clue #42: prize claimed by wienke7!
DOMINATED A Q

SOLUTION: Y Schwartz vs S J Szpisjak, 2000
PRIZE: A Four Month Free Subscription to Chessgames.com
COMMENT: "DOMINATED A Q" might imply "dominated a queen", which Schwartz certianly did, but it's also poker lingo--and Ylon Schwartz is a professional poker player.

clue #43: prize claimed by SwitchingQuylthulg!

SOLUTION: Lasker vs NN, 1903
PRIZE: A Four Month Free Subscription to Chessgames.com
COMMENT: This game ends with the checkmate shown.

clue #44: prize claimed by amadeus!
G2 + V2

SOLUTION: G Giorgadze vs V Vepkhvishvili, 1985
PRIZE: A Four Month Free Subscription to Chessgames.com
COMMENT: The initials of the players are GG (G2) and VV (V2).

clue #45: prize claimed by mikedressner!
The Flibberty Jib on the Bippity Bop

SOLUTION: M White vs L Day, 1980
PRIZE: A Four Month Free Subscription to Chessgames.com
COMMENT: This is the phrase "BLACK BEATS WHITE." written in the popular symbol-font Zapf Dingbats. In the game, Black (Lawrence Day) beats White (Michael White).

clue #46: prize claimed by dzechiel!
Upcoming Game of the Day for December 24, 2008.
    HINT #1: With creativity, this clue is solvable.
    HINT #2: The title of the game is a pun.
    HINT #3: To make the pun work, we used diminutive forms of the names. (e.g. Robert -> Bob)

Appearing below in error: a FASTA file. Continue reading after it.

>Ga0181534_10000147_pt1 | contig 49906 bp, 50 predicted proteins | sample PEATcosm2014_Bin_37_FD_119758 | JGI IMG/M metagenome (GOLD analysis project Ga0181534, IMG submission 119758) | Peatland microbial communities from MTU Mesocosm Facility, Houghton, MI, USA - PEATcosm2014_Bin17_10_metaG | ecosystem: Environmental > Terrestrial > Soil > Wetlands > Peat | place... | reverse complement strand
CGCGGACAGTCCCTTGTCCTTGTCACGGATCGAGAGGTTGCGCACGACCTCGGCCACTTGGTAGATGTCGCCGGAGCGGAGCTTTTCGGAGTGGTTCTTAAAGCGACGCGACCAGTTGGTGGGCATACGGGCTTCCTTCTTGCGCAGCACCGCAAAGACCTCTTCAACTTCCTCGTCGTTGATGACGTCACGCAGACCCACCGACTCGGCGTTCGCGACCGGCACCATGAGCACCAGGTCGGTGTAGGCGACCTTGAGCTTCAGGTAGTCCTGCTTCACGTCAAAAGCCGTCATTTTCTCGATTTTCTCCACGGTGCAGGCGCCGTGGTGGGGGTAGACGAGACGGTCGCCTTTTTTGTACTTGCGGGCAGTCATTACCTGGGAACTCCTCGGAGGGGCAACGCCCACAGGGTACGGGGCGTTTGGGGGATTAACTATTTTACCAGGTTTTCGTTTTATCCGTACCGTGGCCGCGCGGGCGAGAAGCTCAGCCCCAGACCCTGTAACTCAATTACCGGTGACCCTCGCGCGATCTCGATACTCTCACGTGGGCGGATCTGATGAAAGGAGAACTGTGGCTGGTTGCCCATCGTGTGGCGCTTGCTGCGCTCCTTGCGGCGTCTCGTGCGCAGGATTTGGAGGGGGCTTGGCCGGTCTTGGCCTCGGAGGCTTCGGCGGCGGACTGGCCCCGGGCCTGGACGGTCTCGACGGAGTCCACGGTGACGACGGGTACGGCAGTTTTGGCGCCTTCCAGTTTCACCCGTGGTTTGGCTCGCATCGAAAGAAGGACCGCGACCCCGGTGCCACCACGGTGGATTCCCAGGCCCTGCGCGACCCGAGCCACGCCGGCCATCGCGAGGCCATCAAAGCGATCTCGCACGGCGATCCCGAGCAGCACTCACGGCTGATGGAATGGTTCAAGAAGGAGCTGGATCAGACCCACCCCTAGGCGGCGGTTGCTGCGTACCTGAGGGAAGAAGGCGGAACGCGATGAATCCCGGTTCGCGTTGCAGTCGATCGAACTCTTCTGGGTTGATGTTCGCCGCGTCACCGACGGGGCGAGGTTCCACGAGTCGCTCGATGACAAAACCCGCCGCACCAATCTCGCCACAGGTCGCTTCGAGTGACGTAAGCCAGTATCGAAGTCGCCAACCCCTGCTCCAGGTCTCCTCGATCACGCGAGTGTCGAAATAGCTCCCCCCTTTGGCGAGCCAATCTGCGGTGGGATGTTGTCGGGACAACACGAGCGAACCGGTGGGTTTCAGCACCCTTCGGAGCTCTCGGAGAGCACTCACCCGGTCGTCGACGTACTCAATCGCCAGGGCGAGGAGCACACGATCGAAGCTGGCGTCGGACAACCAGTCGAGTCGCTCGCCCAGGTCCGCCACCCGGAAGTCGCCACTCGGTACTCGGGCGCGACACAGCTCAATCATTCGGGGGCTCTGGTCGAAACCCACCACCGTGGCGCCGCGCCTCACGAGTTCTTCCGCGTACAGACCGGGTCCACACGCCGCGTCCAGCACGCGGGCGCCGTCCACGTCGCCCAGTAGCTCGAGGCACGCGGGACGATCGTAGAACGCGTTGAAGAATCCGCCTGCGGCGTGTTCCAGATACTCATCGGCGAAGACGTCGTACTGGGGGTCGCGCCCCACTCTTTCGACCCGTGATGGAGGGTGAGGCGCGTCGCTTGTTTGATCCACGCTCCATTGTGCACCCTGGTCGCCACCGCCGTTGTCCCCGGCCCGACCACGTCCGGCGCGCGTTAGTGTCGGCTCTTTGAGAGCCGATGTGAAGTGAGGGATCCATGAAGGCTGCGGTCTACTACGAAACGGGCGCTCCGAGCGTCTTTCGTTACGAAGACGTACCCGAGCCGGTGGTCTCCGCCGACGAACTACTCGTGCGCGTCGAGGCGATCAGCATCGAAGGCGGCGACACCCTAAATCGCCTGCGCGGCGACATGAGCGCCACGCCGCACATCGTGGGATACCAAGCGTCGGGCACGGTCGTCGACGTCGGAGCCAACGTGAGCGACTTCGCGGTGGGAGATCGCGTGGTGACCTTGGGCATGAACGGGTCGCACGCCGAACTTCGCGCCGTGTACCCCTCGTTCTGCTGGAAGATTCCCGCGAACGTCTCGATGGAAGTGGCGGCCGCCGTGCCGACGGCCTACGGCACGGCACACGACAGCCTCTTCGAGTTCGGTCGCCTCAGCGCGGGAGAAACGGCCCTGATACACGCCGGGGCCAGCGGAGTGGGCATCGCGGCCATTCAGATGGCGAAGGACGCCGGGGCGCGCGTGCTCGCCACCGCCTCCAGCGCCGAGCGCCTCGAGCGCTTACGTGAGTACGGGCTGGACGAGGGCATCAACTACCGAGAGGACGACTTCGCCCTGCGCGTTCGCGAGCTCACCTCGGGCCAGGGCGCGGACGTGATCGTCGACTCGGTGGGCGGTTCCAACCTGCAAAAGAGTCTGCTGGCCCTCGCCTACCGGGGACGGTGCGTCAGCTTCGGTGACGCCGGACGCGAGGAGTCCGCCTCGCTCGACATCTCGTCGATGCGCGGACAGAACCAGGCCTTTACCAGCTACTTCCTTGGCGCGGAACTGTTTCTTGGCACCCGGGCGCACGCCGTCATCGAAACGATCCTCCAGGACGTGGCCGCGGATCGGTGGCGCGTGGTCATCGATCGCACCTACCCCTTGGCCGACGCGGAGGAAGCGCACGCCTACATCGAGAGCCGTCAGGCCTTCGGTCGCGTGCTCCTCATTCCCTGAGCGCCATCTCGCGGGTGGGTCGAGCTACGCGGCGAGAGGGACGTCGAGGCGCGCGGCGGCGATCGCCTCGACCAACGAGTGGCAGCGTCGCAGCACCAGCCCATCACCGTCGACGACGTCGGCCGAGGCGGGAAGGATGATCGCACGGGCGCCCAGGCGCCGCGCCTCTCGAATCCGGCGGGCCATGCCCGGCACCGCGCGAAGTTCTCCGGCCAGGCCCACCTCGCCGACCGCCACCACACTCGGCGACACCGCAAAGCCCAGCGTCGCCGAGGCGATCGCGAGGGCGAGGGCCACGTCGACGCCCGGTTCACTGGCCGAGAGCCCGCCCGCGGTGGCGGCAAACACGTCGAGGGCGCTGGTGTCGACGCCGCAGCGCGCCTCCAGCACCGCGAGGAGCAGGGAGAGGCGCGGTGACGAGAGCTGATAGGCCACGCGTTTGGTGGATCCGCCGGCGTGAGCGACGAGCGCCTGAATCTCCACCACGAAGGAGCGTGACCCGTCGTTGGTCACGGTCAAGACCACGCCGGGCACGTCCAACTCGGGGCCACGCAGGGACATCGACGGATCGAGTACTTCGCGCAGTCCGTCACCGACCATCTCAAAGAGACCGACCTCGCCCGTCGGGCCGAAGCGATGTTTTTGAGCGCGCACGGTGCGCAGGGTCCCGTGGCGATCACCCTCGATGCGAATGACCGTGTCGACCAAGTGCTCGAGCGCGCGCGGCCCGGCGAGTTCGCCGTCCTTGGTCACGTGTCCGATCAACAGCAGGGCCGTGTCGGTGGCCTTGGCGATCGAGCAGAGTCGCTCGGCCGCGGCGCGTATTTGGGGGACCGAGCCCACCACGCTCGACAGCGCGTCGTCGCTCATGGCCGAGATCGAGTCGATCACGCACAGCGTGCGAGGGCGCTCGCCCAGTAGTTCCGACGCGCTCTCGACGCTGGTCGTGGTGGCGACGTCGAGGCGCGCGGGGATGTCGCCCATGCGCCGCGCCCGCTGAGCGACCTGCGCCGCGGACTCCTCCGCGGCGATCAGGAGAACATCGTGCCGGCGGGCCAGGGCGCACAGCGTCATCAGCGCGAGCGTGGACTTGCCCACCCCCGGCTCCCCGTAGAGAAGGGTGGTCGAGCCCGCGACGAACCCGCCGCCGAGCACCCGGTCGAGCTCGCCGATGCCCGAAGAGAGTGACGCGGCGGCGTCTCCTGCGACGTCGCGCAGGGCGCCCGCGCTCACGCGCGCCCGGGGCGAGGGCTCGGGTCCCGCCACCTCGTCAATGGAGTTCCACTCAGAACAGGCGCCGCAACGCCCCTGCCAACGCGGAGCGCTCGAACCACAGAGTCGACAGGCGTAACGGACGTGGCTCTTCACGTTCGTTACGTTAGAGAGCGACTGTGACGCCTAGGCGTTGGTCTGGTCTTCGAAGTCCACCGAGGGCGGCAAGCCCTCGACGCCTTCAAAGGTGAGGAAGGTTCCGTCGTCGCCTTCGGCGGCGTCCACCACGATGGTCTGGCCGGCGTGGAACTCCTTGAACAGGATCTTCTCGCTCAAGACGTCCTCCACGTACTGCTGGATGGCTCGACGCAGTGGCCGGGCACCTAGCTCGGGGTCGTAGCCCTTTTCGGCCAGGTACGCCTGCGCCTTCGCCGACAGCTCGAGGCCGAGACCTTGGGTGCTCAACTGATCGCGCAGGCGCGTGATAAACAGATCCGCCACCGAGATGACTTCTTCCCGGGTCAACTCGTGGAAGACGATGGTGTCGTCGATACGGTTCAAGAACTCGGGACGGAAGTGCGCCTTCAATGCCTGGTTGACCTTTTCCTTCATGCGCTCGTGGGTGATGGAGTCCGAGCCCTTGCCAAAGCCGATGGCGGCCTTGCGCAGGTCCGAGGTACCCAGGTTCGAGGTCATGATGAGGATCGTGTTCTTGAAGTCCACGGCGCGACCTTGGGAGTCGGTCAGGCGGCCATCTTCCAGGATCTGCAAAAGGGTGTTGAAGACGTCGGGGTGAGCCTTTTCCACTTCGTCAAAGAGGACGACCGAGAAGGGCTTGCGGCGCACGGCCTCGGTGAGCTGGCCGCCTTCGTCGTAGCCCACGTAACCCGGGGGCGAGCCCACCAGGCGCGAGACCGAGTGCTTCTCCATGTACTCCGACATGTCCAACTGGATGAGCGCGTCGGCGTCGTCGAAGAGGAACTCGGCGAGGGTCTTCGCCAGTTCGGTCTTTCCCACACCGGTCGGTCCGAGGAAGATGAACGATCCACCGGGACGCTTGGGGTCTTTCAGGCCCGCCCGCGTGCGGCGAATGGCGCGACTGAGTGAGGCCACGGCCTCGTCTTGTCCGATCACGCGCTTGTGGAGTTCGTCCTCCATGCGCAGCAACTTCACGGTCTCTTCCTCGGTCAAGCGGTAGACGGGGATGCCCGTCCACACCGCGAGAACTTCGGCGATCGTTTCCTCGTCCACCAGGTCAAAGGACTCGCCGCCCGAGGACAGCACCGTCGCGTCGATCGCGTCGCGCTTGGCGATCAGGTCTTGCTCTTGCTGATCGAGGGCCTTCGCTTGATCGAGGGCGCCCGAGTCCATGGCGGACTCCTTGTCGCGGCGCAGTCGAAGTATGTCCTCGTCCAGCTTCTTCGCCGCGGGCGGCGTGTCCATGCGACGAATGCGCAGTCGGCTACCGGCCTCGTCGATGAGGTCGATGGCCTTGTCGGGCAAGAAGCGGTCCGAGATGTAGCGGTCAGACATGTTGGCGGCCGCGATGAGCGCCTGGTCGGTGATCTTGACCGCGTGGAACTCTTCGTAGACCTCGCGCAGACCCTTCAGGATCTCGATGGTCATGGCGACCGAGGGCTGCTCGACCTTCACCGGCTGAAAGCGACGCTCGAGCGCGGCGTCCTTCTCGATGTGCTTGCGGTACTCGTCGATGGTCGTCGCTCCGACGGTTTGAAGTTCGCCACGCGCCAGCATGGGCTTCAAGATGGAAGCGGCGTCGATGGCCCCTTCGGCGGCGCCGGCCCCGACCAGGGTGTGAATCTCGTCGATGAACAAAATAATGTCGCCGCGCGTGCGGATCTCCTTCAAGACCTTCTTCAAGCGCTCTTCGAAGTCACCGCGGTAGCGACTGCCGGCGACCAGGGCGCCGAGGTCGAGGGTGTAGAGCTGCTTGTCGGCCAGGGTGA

SOLUTION: C Blodig vs E Kuenzner, 1987
PRIZE: A One Year Subscription to New in Chess Magazine
COMMENT: The pun is (or will be) Chris Mess Eve.

clue #47: prize claimed by TheaN!
Grand radon gas.

SOLUTION: C Guizar vs D Simic, 1999
PRIZE: A Four Month Free Subscription to Chessgames.com
COMMENT: An anagram for "Dragan's Dragon", an appropriate title for this game. Here Dragan Simic plays the Sicilian Dragon defense.

clue #48: prize claimed by aphasia!
http://www.chessgames.com/perl/chessgame?gid=n where n=5516342.

SOLUTION: M Bab vs Dus Chotimirsky, 1911
PRIZE: A Four Month Free Subscription to Chessgames.com
COMMENT: 5516342 is the game ID number, in octal (base 8). In our familiar base 10 number system, that is 1481954.

clue #49: prize claimed by Domdaniel!
After 7...Ne5? White was salivating.

SOLUTION: Pavlov vs D Dragos, 1987
PRIZE: A Four Month Free Subscription to Chessgames.com